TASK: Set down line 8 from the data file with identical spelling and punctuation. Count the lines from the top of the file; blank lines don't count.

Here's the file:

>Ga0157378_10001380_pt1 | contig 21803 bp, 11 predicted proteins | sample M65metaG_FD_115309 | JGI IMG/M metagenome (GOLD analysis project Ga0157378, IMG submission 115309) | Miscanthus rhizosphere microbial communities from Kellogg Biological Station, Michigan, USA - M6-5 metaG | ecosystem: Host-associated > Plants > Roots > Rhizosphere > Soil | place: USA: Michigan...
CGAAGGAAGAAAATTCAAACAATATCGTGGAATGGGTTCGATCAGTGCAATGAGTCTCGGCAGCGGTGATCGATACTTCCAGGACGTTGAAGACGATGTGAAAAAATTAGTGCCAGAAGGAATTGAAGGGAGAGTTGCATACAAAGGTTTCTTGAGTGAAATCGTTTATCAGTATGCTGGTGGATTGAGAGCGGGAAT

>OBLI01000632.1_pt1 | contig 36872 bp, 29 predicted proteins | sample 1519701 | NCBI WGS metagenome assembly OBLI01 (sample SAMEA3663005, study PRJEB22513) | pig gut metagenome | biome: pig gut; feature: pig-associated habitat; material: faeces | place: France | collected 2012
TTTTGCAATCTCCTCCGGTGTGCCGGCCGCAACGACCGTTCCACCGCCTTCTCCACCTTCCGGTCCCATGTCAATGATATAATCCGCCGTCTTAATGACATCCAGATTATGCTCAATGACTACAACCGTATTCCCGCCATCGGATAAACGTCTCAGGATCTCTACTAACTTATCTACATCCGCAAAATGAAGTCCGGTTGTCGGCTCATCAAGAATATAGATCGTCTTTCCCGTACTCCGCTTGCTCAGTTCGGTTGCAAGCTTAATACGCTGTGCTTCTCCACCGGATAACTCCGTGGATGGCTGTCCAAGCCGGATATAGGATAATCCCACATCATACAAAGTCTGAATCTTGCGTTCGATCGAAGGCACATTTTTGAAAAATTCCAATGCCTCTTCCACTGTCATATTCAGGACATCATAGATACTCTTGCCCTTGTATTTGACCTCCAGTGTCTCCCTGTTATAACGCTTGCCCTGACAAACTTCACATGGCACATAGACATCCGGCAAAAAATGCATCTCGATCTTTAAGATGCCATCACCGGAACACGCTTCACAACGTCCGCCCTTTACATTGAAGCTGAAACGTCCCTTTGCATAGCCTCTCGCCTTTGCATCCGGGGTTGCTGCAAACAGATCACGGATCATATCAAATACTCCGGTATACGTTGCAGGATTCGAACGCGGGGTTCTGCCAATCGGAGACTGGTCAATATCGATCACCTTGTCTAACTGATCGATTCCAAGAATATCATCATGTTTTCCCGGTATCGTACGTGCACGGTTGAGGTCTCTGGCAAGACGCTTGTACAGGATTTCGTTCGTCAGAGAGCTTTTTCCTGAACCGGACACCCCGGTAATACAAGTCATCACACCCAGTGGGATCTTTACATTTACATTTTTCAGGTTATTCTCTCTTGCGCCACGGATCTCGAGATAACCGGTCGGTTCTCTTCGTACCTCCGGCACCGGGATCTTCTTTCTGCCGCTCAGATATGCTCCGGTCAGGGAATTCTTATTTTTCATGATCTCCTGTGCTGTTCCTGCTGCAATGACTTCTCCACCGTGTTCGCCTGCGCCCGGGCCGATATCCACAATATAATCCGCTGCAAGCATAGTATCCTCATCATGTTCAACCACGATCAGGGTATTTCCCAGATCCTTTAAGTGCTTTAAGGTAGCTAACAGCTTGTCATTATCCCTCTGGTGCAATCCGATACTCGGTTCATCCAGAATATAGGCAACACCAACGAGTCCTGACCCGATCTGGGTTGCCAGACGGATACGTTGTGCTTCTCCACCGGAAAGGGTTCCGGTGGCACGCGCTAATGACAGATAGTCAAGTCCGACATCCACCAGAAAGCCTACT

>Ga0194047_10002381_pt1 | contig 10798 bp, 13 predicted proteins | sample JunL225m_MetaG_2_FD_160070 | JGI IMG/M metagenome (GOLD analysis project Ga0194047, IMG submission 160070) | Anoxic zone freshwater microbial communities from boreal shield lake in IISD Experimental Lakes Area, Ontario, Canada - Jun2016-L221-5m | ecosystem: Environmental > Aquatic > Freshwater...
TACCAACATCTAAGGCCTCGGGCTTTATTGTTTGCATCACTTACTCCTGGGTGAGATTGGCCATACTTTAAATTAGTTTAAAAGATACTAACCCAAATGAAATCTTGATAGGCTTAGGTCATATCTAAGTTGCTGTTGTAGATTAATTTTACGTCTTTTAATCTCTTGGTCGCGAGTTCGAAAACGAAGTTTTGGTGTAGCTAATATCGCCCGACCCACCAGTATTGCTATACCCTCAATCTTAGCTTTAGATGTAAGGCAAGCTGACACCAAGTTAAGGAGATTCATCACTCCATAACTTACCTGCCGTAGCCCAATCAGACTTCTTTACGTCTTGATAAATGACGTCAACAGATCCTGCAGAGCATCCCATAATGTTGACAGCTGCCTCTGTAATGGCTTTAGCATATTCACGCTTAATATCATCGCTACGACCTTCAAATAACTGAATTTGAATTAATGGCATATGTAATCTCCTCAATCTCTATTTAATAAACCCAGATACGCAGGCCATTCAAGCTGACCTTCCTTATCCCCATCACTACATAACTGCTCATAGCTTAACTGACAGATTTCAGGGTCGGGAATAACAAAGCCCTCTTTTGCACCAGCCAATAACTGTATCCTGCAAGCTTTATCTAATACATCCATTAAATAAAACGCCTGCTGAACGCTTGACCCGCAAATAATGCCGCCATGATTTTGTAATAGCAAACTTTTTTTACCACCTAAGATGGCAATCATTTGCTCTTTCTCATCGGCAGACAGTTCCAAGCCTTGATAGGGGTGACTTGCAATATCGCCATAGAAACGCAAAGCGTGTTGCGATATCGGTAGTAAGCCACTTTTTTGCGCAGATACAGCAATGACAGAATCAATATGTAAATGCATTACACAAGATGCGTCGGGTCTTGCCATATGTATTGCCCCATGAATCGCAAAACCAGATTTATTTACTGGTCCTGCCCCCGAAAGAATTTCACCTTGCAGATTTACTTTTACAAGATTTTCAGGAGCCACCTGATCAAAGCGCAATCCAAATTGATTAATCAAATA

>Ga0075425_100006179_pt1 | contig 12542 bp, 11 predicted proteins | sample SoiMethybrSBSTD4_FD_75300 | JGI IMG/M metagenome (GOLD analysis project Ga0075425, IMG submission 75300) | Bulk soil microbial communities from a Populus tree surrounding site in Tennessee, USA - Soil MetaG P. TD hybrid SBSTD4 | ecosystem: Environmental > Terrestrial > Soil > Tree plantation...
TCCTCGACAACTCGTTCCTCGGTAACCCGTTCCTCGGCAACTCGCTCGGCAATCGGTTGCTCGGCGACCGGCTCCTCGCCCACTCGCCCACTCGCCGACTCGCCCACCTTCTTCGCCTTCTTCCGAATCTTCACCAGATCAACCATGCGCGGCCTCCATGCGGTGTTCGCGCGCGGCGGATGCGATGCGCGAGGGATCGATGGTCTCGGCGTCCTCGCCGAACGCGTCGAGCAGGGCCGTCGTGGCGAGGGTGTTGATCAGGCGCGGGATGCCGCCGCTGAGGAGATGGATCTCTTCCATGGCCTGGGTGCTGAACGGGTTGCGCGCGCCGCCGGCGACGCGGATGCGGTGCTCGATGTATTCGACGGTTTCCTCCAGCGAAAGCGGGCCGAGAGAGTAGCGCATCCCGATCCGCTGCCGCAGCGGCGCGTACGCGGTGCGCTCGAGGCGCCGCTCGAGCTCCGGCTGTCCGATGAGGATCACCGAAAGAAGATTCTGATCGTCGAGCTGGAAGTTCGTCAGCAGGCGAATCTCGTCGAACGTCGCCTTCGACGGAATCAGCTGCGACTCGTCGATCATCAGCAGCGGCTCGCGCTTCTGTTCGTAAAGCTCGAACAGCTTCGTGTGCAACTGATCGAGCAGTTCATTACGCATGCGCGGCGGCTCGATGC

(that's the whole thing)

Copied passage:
TCCTCGACAACTCGTTCCTCGGTAACCCGTTCCTCGGCAACTCGCTCGGCAATCGGTTGCTCGGCGACCGGCTCCTCGCCCACTCGCCCACTCGCCGACTCGCCCACCTTCTTCGCCTTCTTCCGAATCTTCACCAGATCAACCATGCGCGGCCTCCATGCGGTGTTCGCGCGCGGCGGATGCGATGCGCGAGGGATCGATGGTCTCGGCGTCCTCGCCGAACGCGTCGAGCAGGGCCGTCGTGGCGAGGGTGTTGATCAGGCGCGGGATGCCGCCGCTGAGGAGATGGATCTCTTCCATGGCCTGGGTGCTGAACGGGTTGCGCGCGCCGCCGGCGACGCGGATGCGGTGCTCGATGTATTCGACGGTTTCCTCCAGCGAAAGCGGGCCGAGAGAGTAGCGCATCCCGATCCGCTGCCGCAGCGGCGCGTACGCGGTGCGCTCGAGGCGCCGCTCGAGCTCCGGCTGTCCGATGAGGATCACCGAAAGAAGATTCTGATCGTCGAGCTGGAAGTTCGTCAGCAGGCGAATCTCGTCGAACGTCGCCTTCGACGGAATCAGCTGCGACTCGTCGATCATCAGCAGCGGCTCGCGCTTCTGTTCGTAAAGCTCGAACAGCTTCGTGTGCAACTGATCGAGCAGTTCATTACGCATGCGCGGCGGCTCGATGC